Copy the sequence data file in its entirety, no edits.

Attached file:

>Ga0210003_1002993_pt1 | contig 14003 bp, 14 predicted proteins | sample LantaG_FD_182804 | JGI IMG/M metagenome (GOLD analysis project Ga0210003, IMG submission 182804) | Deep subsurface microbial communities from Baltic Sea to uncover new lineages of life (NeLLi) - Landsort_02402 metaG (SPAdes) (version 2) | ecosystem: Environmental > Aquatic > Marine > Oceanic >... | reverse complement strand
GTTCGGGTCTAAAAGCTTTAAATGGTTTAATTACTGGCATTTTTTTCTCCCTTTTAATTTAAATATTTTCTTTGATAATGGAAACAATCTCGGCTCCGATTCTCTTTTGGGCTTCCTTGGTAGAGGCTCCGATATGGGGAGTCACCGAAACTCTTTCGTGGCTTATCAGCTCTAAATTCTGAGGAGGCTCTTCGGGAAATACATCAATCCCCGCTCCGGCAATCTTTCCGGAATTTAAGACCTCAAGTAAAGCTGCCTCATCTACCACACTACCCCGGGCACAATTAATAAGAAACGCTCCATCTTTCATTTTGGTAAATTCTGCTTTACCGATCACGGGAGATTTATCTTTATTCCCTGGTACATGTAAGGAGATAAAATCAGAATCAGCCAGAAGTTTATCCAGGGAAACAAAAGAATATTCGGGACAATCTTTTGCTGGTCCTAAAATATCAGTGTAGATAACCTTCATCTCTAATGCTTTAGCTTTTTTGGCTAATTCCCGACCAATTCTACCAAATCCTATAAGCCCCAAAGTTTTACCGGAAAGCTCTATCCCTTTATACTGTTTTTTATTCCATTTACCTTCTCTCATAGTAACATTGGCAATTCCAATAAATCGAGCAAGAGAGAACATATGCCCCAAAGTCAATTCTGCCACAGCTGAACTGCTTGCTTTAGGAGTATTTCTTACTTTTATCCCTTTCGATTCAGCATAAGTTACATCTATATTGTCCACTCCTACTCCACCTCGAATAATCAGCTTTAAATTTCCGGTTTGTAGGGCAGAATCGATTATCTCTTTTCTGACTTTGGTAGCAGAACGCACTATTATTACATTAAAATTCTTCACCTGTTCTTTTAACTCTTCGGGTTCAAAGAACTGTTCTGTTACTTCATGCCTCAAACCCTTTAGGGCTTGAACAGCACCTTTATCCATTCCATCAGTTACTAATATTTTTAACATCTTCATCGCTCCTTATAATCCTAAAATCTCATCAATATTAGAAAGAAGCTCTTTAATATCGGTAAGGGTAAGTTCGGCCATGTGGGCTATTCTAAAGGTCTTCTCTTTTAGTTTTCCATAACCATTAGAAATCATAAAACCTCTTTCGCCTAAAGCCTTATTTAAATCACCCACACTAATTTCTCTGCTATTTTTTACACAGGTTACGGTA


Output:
>Ga0210003_1002993_pt1 | contig 14003 bp, 14 predicted proteins | sample LantaG_FD_182804 | JGI IMG/M metagenome (GOLD analysis project Ga0210003, IMG submission 182804) | Deep subsurface microbial communities from Baltic Sea to uncover new lineages of life (NeLLi) - Landsort_02402 metaG (SPAdes) (version 2) | ecosystem: Environmental > Aquatic > Marine > Oceanic >... | reverse complement strand
GTTCGGGTCTAAAAGCTTTAAATGGTTTAATTACTGGCATTTTTTTCTCCCTTTTAATTTAAATATTTTCTTTGATAATGGAAACAATCTCGGCTCCGATTCTCTTTTGGGCTTCCTTGGTAGAGGCTCCGATATGGGGAGTCACCGAAACTCTTTCGTGGCTTATCAGCTCTAAATTCTGAGGAGGCTCTTCGGGAAATACATCAATCCCCGCTCCGGCAATCTTTCCGGAATTTAAGACCTCAAGTAAAGCTGCCTCATCTACCACACTACCCCGGGCACAATTAATAAGAAACGCTCCATCTTTCATTTTGGTAAATTCTGCTTTACCGATCACGGGAGATTTATCTTTATTCCCTGGTACATGTAAGGAGATAAAATCAGAATCAGCCAGAAGTTTATCCAGGGAAACAAAAGAATATTCGGGACAATCTTTTGCTGGTCCTAAAATATCAGTGTAGATAACCTTCATCTCTAATGCTTTAGCTTTTTTGGCTAATTCCCGACCAATTCTACCAAATCCTATAAGCCCCAAAGTTTTACCGGAAAGCTCTATCCCTTTATACTGTTTTTTATTCCATTTACCTTCTCTCATAGTAACATTGGCAATTCCAATAAATCGAGCAAGAGAGAACATATGCCCCAAAGTCAATTCTGCCACAGCTGAACTGCTTGCTTTAGGAGTATTTCTTACTTTTATCCCTTTCGATTCAGCATAAGTTACATCTATATTGTCCACTCCTACTCCACCTCGAATAATCAGCTTTAAATTTCCGGTTTGTAGGGCAGAATCGATTATCTCTTTTCTGACTTTGGTAGCAGAACGCACTATTATTACATTAAAATTCTTCACCTGTTCTTTTAACTCTTCGGGTTCAAAGAACTGTTCTGTTACTTCATGCCTCAAACCCTTTAGGGCTTGAACAGCACCTTTATCCATTCCATCAGTTACTAATATTTTTAACATCTTCATCGCTCCTTATAATCCTAAAATCTCATCAATATTAGAAAGAAGCTCTTTAATATCGGTAAGGGTAAGTTCGGCCATGTGGGCTATTCTAAAGGTCTTCTCTTTTAGTTTTCCATAACCATTAGAAATCATAAAACCTCTTTCGCCTAAAGCCTTATTTAAATCACCCACACTAATTTCTCTGCTATTTTTTACACAGGTTACGGTA